Many topics center on allegations of wrongdoing and corruption on the part of corporations, politicians, and other public officials. Said figures are commonly either subjected to an interview, or evade contact with the 60 Minutes crew altogether, either by written notice or by simply fleeing from the approaching journalist and his camera crew. Instead of summarizing an interview or providing direct commentary on an issue, 60 Minutes prefers to air the interview itself. When the subject is hiding a secret, the viewers witness the evasion directly.
The show also features profiles. The profiles are occasionally of celebrities and offer up a biography of the figure, focusing upon the celebrity's early life story, obstacles, and choices, rather than offering a simple publicity platform. Non-celebrity profiles usually feature a person who has accomplished an heroic action or striven to improve the world.
Occasionally, however, if a celebrity has written a book or has a current film in release, the segment featuring them will also promote the book or film. However, the celebrity in question will always be profiled in detail, and never appears on the show simply to promote their product.
In tone, 60 Minutes blends the probing journalism of the seminal 1950s CBS series See It Now with Edward R. Murrow (a show for which Hewitt was the director its first few years) and the personality profiles of another Murrow program, Person to Person. In Hewitt's own words, 60 Minutes blends "higher Murrow" and "lower Murrow."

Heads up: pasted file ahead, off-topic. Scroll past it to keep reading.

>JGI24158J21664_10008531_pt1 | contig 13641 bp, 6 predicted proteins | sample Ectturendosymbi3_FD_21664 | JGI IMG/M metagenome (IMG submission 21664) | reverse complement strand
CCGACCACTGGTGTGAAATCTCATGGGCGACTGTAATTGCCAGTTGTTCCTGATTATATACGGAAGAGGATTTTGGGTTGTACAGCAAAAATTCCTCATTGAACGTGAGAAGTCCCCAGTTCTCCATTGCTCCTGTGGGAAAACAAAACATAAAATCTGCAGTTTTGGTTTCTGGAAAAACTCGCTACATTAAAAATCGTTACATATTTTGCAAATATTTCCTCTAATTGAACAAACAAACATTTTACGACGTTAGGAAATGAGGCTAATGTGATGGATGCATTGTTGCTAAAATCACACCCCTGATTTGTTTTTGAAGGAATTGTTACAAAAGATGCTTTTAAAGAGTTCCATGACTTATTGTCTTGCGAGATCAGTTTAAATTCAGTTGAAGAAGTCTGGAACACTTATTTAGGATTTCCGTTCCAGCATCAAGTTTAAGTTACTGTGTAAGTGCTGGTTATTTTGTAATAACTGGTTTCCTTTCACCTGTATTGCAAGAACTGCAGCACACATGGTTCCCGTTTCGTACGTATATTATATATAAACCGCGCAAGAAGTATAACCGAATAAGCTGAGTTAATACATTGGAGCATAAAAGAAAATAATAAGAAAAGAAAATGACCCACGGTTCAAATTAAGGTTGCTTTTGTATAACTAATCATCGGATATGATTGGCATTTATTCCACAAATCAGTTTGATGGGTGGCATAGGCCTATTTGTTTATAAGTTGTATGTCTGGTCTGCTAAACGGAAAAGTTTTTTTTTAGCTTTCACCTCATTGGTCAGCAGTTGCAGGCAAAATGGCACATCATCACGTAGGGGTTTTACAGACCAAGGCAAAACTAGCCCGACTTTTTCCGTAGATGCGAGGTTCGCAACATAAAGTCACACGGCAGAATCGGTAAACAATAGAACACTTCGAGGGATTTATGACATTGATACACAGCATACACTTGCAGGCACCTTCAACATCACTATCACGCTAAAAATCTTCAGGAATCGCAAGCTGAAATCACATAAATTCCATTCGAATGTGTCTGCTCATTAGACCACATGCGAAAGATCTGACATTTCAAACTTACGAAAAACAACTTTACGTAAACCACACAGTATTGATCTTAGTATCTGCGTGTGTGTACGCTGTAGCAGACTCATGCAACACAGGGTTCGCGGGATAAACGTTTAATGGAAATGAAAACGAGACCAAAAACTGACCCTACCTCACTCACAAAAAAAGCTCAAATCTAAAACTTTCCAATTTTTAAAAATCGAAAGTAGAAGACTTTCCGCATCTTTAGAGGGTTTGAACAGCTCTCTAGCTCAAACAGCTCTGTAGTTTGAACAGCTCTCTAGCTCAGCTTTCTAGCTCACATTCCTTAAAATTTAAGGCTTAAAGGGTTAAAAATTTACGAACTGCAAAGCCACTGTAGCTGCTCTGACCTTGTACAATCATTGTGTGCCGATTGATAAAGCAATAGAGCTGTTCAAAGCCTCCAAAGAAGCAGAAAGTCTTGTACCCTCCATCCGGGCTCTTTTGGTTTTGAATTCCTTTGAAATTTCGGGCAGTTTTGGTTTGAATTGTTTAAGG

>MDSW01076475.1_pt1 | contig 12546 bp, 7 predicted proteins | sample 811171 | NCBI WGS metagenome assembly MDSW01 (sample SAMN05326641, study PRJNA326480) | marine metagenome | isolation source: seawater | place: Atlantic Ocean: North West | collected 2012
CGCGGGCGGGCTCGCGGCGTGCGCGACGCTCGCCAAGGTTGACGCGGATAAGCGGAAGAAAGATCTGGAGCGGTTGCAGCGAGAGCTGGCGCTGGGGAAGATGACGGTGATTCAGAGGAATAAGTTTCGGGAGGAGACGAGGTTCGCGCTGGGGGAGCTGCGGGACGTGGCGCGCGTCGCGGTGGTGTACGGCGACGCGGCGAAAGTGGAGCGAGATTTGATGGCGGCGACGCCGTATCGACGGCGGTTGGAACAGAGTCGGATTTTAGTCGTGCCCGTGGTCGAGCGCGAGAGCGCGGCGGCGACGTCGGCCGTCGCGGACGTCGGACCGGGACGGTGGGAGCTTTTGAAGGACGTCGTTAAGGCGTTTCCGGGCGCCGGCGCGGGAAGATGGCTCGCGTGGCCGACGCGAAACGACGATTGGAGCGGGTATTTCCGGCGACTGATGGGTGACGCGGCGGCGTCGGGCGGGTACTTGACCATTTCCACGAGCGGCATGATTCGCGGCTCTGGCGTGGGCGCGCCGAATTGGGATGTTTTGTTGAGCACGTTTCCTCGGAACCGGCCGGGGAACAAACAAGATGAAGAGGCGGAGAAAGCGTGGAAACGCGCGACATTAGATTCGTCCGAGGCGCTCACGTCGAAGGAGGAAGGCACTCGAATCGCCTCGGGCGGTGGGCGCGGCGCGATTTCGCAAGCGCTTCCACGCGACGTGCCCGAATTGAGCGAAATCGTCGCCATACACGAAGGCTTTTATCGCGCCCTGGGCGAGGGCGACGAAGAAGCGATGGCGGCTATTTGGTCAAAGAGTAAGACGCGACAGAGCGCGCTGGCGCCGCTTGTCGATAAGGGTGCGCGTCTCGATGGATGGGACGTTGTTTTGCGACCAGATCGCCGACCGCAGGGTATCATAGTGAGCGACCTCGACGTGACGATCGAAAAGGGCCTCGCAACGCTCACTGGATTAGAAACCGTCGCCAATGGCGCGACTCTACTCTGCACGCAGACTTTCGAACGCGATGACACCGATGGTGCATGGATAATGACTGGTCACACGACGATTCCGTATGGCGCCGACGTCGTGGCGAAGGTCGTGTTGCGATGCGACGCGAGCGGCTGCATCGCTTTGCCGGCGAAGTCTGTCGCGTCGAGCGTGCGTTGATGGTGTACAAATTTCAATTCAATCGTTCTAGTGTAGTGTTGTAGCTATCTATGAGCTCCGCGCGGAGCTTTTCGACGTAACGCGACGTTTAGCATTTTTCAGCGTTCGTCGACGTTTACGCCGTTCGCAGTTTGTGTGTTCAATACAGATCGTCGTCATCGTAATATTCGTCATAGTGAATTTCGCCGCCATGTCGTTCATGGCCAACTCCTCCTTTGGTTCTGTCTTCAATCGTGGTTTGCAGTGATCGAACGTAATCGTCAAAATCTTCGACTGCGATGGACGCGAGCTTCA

For most of the 1970s, the program included the Point/Counterpoint segment in which a liberal and a conservative commentator would debate a particular issue. This originally featured James J. Kilpatrick representing the conservative side and Nicholas von Hoffman for the liberal, with Shana Alexander taking over for von Hoffman after he departed in 1974. Although discontinued in 1979, when Andy Rooney, who had previously left the show with Harry Reasoner, returned to offer commentary, the segment was an innovation that caught the public imagination as a live version of competing editorials. Point/Counterpoint was also lampooned by the NBC comedy series Saturday Night Live, which featured Jane Curtin and Dan Aykroyd as debaters, with Aykroyd typically beginning his remarks with, "Jane, you ignorant slut", and in the motion picture Airplane!, in which the faux Kilpatrick argues in favor of the plane crashing.
A similar concept was revived briefly in March 2003, this time featuring Bob Dole and Bill Clinton, former opponents in the 1996 presidential election. The pair agreed to do ten segments, which were called "Clinton/Dole" and "Dole/Clinton" in alternating weeks, but did not continue into the fall television season. Reports indicated that the segments were considered too gentlemanly, in the style of the earlier Point/Counterpoint, and lacked the feistiness of Crossfire.
Since 1979, the show has usually ended with a (usually light-hearted or humorous) commentary by Andy Rooney expounding on topics of wildly varying import, ranging from international politics, to economics, and to personal philosophy on every-day life. One recurring topic has been measuring the amount of coffee in coffee cans. Rooney's pieces, particularly one in which he referred to actor Mel Gibson as a "wacko," have on occasion led to complaints from viewers.
On Sunday, October 29, 2006, the opening sequence changed from a black background to white. The black background had been used for over a decade. Also, the gray background for the Aristo stopwatch in the "cover" changed to red.